The two explorers returned on the 9th August and set to work on the second bedding plane. This proved to be a tougher proposition than 'The Sluice' but yielded fairly quickly and Jim Neill was soon able to squeeze through into a narrow tube, which after a few yards opened up into a passage about seven feet high and ten feet wide. He was quickly joined by Charlie Stewart and the two pushed on for about twenty five yards and rounded a corner to find a large collection of bright orange translucent stalagmites and stalactites which they decided to call 'The Chandelier'.

Twenty Five yards further on, the passage was blocked by a large boulder choke. At this point the explorers turned back, but not before ascertaining that three possibilities for further progress presented themselves. Straight ahead a small hole led on through the boulders whilst on the right a low passage over a fallen slab revealed a possible line of progress. Finally an extremely low wet muddy hole led on at floor level.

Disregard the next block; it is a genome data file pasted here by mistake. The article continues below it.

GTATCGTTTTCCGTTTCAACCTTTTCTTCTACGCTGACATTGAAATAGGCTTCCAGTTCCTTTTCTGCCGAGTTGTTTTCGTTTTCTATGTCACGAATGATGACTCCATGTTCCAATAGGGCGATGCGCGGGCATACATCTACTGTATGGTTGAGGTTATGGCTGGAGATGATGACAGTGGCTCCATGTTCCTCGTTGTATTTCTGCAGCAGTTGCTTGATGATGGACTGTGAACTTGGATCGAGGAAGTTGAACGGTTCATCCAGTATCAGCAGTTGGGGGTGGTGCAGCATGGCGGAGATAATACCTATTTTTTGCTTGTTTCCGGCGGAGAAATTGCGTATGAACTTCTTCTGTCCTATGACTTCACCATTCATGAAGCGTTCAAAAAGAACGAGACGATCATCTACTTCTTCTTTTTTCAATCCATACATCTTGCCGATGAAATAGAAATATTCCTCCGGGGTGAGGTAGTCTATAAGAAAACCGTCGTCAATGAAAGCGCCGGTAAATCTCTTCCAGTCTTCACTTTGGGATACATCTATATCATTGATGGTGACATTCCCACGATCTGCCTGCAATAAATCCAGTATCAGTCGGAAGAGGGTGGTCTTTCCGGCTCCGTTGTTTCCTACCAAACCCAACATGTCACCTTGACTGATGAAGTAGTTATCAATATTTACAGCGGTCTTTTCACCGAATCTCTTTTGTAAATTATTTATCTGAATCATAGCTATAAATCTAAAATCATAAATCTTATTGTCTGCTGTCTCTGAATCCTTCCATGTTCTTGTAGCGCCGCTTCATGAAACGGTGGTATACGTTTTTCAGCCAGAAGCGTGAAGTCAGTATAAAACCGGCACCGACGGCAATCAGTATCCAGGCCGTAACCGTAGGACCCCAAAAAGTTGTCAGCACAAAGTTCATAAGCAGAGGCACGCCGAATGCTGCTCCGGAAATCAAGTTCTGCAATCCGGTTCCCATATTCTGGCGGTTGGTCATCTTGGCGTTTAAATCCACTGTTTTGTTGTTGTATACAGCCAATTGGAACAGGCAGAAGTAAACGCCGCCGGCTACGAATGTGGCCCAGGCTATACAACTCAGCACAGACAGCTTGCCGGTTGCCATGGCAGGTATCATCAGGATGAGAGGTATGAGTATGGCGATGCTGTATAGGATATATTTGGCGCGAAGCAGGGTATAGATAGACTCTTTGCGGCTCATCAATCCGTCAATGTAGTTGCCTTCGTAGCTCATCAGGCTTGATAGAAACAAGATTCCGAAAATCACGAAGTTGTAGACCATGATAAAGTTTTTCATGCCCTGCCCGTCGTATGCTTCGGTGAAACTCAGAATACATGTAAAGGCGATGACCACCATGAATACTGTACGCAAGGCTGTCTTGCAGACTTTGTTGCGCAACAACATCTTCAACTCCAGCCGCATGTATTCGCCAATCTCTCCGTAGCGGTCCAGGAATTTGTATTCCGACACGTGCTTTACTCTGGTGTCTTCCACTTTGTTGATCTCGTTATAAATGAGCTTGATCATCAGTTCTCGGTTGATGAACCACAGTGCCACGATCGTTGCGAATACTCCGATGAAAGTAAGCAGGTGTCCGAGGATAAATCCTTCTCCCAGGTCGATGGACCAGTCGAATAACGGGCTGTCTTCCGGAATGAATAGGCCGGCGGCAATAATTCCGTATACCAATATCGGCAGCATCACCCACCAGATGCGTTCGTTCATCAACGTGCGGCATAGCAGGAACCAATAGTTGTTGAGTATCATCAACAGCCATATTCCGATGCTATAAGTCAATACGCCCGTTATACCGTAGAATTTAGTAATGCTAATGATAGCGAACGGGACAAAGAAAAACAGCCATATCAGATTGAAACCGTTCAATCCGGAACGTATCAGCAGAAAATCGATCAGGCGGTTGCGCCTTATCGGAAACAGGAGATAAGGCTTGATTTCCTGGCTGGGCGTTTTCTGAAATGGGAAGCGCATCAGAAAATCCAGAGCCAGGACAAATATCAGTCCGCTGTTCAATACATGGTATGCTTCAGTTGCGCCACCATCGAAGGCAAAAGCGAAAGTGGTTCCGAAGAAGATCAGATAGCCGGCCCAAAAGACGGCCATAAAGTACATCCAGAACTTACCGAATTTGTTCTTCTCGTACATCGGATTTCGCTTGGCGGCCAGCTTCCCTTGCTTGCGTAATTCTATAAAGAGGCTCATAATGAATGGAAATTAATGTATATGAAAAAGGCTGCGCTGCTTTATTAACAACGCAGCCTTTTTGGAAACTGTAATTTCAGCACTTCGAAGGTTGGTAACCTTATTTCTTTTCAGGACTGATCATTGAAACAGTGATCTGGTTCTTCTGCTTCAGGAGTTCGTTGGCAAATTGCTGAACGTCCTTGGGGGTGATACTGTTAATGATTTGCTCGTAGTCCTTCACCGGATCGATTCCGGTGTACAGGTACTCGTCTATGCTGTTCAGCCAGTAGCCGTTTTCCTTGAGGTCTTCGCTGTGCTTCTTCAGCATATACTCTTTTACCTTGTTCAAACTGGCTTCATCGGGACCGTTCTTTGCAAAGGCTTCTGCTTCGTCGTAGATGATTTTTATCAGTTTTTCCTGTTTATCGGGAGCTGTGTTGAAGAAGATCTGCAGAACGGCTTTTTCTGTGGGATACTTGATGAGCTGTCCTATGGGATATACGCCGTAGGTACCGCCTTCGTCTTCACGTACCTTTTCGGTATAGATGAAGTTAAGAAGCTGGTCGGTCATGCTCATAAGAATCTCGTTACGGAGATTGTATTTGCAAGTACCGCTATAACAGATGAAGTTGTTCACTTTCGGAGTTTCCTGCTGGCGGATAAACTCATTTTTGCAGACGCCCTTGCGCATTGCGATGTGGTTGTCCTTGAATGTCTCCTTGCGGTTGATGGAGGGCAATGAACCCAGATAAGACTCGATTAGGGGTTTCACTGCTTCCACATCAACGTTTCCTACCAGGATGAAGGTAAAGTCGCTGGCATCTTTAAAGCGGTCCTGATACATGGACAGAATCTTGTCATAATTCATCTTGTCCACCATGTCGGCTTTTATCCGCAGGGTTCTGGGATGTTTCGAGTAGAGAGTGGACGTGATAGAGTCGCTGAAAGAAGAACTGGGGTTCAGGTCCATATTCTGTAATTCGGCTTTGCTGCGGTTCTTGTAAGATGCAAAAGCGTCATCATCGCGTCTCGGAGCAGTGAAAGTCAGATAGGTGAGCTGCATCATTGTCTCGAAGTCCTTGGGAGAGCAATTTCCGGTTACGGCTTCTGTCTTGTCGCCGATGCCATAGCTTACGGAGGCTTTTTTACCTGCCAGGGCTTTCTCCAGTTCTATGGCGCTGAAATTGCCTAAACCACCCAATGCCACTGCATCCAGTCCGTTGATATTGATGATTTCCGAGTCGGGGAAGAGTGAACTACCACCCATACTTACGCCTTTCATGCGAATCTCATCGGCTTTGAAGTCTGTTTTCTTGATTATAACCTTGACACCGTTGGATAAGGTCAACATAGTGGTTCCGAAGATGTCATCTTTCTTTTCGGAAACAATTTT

August 30th found a stronger party at the boulder choke early in the afternoon. The original pair had been joined by two more members of Durhan Cave Club, G.Gibson and C.G.Armstrong. The newcomers were very impressed by the Chandelier but did not relish the passage of the two bedding planes, the second of which had now been named 'The Ooze'.

C.J.Stewart at once tackled the low crawl at floor level and after progressing flat out for five or six yards he announced that he was through. The others followed at once and soon all four members were assembled at the far end of 'C.J.Stewart's Crawl' in a spacious passage once again.

The spaciousness was very short lived, for after five yards the passage resolved itself into a wide mud crawl about 2 feet 6 inches in height. After twelve yards a small chamber was reached with a large boulder along its right hand side and a mass of fallen boulders across its inner end. However, a small hole in the roof led to what is probably the most spectacular display of formations yet discovered in Durham. In a small aven, which was roofed by shale and sandstone, the explorers found a magnificent stalagmite flow together with a number of fine stalactites. All the formations were coloured a deep orange red merging through yellows to pure white. In the opinion of the discoverers this formation surpasses 'The Choir' in Ludwell Fairly Hole.